Overall Student Achievement Remains Level for District
August 8, 2013 (San Francisco) – San Francisco’s standards-based test scores show a leveling off in performance across the district in English Language Arts (ELA) and modest gains in Mathematics.
Proficiency rates in math continued to improve with a growth of 1.6 percent in grades two through seven; approximately sixty-nine percent (69.2%) of students scored proficient or above. When grades two through seven and “end of course” (Algebra, Geometry, etc.) are combined, SFUSD’s gains in math proficiency showed a modest increase of .2 percent with a proficiency rate of fifty-seven percent (57.4%).
Student proficiency on the California Standard’s Test (CST) in English Language Arts remains over 60 percent (60.2%). There was a slight decrease of less than half a percentage point (-0.3%) compared to last year.
“When looking at student achievement, the most informative perspective is to see trends and how students perform over time, not just one year of growth. It’s important to note that our students have made significant gains in English over the past five years and a positive growth trend continues in math,” says Superintendent Richard A. Carranza.
“We will continue to analyze these results as well as several other important measures of student achievement and wellbeing and learn from them so that we can improve. Our school site leaders are actively looking at their students’ data and they will analyze student achievement data with teachers next week so that we can continue to improve instruction,” says Carranza.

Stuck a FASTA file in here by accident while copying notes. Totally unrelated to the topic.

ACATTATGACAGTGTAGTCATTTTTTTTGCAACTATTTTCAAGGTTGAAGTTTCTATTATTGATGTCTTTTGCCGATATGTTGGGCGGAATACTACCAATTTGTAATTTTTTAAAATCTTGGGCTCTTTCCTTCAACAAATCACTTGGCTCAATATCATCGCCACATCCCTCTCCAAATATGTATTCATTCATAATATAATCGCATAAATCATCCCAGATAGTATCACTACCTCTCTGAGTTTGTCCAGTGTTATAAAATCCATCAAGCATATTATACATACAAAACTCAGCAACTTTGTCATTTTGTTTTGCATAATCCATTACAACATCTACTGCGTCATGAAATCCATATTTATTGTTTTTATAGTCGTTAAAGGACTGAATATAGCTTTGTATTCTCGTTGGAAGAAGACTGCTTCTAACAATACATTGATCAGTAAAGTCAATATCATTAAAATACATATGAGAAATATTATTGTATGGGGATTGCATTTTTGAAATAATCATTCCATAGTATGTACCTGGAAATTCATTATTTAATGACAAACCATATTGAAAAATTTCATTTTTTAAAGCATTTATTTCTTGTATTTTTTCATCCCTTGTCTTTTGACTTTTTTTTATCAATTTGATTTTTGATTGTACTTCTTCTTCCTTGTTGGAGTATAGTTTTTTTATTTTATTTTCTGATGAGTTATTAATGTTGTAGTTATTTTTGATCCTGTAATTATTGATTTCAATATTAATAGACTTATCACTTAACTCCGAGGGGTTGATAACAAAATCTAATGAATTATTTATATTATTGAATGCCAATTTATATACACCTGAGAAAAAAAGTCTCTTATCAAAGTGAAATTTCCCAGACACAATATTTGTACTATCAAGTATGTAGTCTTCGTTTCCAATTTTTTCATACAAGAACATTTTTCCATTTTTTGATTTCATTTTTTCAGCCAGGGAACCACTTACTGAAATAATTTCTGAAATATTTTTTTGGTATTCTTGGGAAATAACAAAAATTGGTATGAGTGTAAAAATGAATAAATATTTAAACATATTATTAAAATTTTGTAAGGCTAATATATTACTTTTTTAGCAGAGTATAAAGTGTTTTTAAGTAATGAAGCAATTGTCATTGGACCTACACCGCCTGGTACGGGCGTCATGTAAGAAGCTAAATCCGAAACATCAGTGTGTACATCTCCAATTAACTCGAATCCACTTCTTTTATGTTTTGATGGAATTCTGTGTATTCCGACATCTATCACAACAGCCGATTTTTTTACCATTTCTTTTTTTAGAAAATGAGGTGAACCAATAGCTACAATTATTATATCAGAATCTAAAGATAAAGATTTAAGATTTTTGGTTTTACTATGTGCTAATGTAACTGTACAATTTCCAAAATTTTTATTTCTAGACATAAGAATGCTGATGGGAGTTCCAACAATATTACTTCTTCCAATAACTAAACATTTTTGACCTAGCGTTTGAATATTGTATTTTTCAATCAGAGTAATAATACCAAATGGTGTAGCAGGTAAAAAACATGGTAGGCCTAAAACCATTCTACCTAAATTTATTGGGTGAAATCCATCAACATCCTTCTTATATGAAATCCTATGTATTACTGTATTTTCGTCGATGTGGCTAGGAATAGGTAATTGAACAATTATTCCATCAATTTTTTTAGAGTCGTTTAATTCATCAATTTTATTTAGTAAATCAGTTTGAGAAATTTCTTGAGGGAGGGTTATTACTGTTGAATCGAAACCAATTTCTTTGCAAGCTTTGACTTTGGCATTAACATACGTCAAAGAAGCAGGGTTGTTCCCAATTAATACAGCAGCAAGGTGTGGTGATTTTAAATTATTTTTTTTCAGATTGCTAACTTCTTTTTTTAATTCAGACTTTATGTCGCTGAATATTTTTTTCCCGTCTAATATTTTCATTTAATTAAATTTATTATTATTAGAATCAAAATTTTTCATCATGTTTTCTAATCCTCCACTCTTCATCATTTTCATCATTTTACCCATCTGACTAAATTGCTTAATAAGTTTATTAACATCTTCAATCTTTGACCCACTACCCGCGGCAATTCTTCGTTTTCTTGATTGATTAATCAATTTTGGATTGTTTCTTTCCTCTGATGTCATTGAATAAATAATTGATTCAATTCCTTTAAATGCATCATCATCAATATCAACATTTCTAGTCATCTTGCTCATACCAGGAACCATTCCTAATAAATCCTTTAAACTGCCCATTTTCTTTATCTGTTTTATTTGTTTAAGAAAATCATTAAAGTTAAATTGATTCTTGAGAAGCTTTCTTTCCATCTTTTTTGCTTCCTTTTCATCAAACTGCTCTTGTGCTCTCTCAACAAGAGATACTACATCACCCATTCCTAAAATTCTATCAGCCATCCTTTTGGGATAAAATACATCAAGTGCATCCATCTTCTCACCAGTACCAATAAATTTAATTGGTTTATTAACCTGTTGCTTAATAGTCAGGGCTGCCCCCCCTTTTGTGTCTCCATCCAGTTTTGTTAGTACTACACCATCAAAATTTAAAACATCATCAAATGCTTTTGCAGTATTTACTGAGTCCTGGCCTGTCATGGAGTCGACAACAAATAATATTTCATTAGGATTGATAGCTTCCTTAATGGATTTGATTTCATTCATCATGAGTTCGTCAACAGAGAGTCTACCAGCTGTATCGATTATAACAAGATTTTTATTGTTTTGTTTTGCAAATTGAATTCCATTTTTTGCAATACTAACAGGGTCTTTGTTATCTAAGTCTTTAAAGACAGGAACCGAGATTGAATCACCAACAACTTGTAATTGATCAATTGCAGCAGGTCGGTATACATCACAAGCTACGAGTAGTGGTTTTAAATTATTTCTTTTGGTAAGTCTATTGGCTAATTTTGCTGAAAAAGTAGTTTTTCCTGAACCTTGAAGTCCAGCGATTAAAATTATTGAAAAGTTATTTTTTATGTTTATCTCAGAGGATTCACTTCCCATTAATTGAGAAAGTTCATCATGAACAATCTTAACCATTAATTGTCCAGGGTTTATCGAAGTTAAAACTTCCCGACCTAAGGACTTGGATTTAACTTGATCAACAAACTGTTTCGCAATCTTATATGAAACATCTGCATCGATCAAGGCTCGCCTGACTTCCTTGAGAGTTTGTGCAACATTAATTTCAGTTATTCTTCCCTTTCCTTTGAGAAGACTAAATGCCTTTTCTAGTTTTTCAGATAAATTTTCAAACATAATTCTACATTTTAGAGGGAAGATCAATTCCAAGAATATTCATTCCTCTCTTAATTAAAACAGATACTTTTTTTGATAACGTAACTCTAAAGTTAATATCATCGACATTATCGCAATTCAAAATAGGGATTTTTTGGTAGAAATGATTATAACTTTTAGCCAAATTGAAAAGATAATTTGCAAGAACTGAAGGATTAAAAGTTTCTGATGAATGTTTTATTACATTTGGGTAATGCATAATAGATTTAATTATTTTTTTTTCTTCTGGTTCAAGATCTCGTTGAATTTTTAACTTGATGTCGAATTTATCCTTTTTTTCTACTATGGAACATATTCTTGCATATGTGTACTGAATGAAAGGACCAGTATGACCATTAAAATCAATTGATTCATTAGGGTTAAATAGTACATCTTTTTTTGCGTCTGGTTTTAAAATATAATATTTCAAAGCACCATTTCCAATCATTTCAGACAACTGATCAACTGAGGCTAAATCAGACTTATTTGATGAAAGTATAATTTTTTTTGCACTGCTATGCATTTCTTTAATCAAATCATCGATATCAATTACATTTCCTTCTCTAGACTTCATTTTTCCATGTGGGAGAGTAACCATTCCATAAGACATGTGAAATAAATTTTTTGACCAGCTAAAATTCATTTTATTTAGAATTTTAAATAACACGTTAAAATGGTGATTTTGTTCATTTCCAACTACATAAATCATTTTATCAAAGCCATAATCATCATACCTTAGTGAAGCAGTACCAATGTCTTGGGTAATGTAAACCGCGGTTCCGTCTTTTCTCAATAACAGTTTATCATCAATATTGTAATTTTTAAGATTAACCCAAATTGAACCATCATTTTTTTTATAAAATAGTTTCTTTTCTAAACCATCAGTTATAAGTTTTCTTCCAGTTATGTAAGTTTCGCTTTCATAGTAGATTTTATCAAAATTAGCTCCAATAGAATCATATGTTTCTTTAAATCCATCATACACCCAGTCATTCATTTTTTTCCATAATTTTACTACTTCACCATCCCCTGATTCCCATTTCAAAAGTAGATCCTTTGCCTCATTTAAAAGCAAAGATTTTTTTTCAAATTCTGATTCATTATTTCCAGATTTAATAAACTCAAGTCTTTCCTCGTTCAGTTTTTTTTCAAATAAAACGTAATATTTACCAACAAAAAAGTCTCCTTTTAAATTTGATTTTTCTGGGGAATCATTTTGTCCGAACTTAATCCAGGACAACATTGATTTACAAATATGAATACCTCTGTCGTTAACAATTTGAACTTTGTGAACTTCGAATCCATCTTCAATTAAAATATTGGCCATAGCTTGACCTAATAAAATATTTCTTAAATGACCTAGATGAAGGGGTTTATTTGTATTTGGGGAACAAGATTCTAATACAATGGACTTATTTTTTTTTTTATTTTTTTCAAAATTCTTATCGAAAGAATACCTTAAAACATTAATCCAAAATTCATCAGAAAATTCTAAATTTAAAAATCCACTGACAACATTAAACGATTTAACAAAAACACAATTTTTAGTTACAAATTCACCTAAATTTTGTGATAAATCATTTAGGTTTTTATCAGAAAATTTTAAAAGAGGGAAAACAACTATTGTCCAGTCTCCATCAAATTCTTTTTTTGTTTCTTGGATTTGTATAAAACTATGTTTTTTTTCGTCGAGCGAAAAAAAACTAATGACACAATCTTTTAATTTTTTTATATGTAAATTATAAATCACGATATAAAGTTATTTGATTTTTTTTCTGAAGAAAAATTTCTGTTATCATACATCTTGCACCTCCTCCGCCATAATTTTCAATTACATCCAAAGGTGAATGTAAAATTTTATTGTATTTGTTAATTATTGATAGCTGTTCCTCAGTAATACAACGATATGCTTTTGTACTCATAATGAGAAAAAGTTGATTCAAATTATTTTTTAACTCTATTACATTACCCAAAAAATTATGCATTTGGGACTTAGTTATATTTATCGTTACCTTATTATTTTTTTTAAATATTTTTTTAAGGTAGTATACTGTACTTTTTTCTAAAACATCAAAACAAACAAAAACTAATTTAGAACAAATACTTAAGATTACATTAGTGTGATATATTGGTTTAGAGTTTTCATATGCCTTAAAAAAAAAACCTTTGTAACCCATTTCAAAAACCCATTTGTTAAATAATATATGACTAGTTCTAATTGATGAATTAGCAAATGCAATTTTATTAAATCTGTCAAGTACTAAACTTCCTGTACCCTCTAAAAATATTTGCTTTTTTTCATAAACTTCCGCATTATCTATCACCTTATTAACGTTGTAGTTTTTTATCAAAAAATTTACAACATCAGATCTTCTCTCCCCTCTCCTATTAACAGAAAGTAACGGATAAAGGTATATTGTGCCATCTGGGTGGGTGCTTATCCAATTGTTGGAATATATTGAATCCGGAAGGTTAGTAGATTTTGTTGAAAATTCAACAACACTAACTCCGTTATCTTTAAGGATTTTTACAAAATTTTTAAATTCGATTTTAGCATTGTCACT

The percent of students proficient in SFUSD and the comparison of rates from last year to this year remain higher than the state in both ELA and math. Overall, the state of California saw a slight drop in student achievement scores in math and ELA. SFUSD, along with all California districts, has begun the transition to the new Common Core State Standards in math and English.
“We are in the midst of a metamorphosis. Teachers are being asked to teach differently and the old ways of testing students, such as those used on the CST, are changing with the incoming ‘Smarter Balanced Assessments’ to better reflect what students need to know to be successful. Just as we now have a well-rounded accountability system under the new federally approved School Quality Improvement System, we look forward to having these new assessments that reflect the kind of teaching and learning we are asking of our students with the new Common Core State Standards.”
Page updated on 08/08/13